On Tuesday, Feb. 3, 2009, the New York County Lawyers’ Association sponsored a public forum called “Protecting Journalists and Their Confidential Sources: A Matter of Privilege.” The event brought together lawyers and journalists, both on the panel and in the audience, to discuss the legal risks reporters face when dealing with sources that wish to remain anonymous. To get a basic understanding of what reporter’s privilege is, you can watch this video from Media Law Resource Center attorney Maherin Gangat.
Judith Miller, The Manhattan Institute (formerly of The New York Times)
Eve Burton, vice president and general counsel, The Hearst Corporation
George Freeman, assistant general counsel, The New York Times
Joshua Kors, investigative reporter, The Nation magazine
John Zucker, vice president, Law and Regulation, ABC, Inc.
Carl Unegbu, freelance journalist and NYCLA committee member
Sponsor: NYCLA’s Entertainment, Media, Intellectual Property and Sports Law Section
Co-Sponsors: NYCLA’s Civil Rights and Liberties Committee and Criminal Justice Section
8:15 p.m.: WRAP – The forum is over and people are milling around talking to each other. General consensus: this area of media law is still very unclear and there are disagreements about what is necessary in terms of privilege. But the room is filled with the buzz of conversation, so at the very least, the discussion is continuing; and with the introduction of a federal shield law in Congress next week, I’m sure that discussion will continue.
8:11 p.m.: A questioner in the back row with an extremely cutting (and loud) voice (I admire his projection abilities) asks about how the discussion of reporter’s privilege could relate to the idea of executive privilege. Burton, in her response, says that from a legal standpoint, both privileges relate to the broad power grab by the powers vested in Article II of the Constitution (the Executive Branch) in the last eight years.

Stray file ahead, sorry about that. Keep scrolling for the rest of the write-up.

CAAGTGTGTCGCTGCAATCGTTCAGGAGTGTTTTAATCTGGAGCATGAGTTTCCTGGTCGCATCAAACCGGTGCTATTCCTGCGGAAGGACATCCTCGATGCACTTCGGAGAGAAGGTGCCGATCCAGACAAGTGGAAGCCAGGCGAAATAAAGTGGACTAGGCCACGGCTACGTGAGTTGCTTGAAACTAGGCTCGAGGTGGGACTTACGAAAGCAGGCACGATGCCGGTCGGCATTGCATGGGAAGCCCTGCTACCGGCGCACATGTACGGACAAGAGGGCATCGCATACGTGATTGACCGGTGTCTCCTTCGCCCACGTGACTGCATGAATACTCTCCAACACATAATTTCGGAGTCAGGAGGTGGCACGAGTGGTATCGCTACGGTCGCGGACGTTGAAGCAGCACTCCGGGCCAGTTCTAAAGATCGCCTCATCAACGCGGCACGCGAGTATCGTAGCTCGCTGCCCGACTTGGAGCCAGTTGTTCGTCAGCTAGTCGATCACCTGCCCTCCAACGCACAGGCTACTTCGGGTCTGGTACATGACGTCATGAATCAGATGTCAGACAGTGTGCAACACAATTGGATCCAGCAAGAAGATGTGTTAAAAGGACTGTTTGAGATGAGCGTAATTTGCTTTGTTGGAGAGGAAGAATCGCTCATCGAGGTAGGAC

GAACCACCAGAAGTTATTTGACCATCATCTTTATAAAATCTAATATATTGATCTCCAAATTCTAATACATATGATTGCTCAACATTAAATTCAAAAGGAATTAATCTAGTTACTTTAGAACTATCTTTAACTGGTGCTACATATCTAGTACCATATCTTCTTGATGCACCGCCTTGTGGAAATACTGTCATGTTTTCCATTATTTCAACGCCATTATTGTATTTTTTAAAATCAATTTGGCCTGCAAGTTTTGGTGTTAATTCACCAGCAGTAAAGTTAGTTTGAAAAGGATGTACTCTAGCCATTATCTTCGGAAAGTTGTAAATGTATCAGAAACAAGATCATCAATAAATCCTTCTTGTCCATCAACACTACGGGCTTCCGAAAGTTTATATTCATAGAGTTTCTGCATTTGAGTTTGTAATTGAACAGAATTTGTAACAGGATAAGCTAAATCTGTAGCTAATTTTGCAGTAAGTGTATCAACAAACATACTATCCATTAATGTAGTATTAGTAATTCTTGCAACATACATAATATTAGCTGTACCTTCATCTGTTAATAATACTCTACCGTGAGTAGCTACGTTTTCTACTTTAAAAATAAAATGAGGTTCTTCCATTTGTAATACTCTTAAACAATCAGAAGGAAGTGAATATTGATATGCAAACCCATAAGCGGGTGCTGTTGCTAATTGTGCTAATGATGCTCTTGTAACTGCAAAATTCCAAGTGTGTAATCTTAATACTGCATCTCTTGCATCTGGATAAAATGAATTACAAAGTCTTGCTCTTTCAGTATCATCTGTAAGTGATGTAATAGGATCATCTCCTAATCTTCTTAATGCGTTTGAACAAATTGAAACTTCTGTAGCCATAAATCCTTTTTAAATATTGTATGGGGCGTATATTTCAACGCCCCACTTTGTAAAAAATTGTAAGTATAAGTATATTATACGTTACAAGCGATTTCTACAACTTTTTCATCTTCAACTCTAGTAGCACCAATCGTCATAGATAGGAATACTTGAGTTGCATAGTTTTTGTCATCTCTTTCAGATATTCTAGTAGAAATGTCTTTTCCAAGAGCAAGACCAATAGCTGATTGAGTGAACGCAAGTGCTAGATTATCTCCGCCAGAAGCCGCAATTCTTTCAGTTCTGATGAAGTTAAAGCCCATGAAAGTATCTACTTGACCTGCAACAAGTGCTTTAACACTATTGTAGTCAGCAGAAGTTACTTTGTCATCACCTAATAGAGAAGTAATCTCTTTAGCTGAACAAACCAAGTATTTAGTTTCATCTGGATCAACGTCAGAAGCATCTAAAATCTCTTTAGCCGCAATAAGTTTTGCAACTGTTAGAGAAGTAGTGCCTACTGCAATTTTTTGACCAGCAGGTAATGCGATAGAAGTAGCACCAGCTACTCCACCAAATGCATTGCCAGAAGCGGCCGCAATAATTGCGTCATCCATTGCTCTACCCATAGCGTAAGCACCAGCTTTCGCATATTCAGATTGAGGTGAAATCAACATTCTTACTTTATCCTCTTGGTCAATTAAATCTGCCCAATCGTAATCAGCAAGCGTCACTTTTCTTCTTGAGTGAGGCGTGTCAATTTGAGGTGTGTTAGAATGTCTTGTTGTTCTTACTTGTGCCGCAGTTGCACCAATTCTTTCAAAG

8:06 p.m.: In response to a question about timeliness of this issue, Zucker brings up a current case of a Detroit Free Press reporter who will not divulge his sources.
8:00 p.m.: Miller says that if a source lies to you, then you don’t publish it. Some murmurs in the room. She then qualifies it by saying when they “knowingly lie” to you and whether or not you’re able to know that they did.
7:56 p.m.: The question of qualified promises to sources comes up – as in “I’ll give you confidentiality until I get in trouble with the law.” Miller and Kors agree that sources will dry up unless the promise is a full promise of confidentiality. The questioner wonders out loud, then, what’s the point of the federal shield law?
7:52 p.m.: The radiator to stage right, keeps moaning slightly, on and off. I wonder if it might get worse and become a real nuisance.
7:48 p.m.: In response to the first question asked, George Freeman speaks about differences in the versions of the law in Congress. The last Senate version of the shield law only protects reporters and sources when it comes to confidential sources. However, the last House version protected any communications between reporter and source, confidential or not.
7:45 p.m.: The moderator opens the floor for questions from the audience. First one goes to a criminal defense lawyer sitting in the front row.
7:41 p.m.: First mention of the new Obama Administration by:…. *drumroll* John Zucker. He hopes that the new administration won’t go after journalists the way the Bush Administration did.
7:40 p.m.: As journalists, we need to consider whether or not we are being mouthpieces for an anonymous source who wants to disseminate false info, Kors says. But, he continues, it’s our job to make sure the information is true.
7:36 p.m.: Federal Shield Law actually adds something to state laws with regard to a leak investigation.
7:30 p.m.: Eve Burton says that Sen. Dianne Feinstein is worried that terrorists will try to claim this privilege. Miller interrupts her and says twice, “she’s afraid of Al-Jazeera.” Burton thinks that the question of who qualifies as a journalist is really not as a big part of this issue as people make it out to be. She thinks there are other more interesting parts of the issue. But she doesn’t say what. I’d like to know what she’s thinking.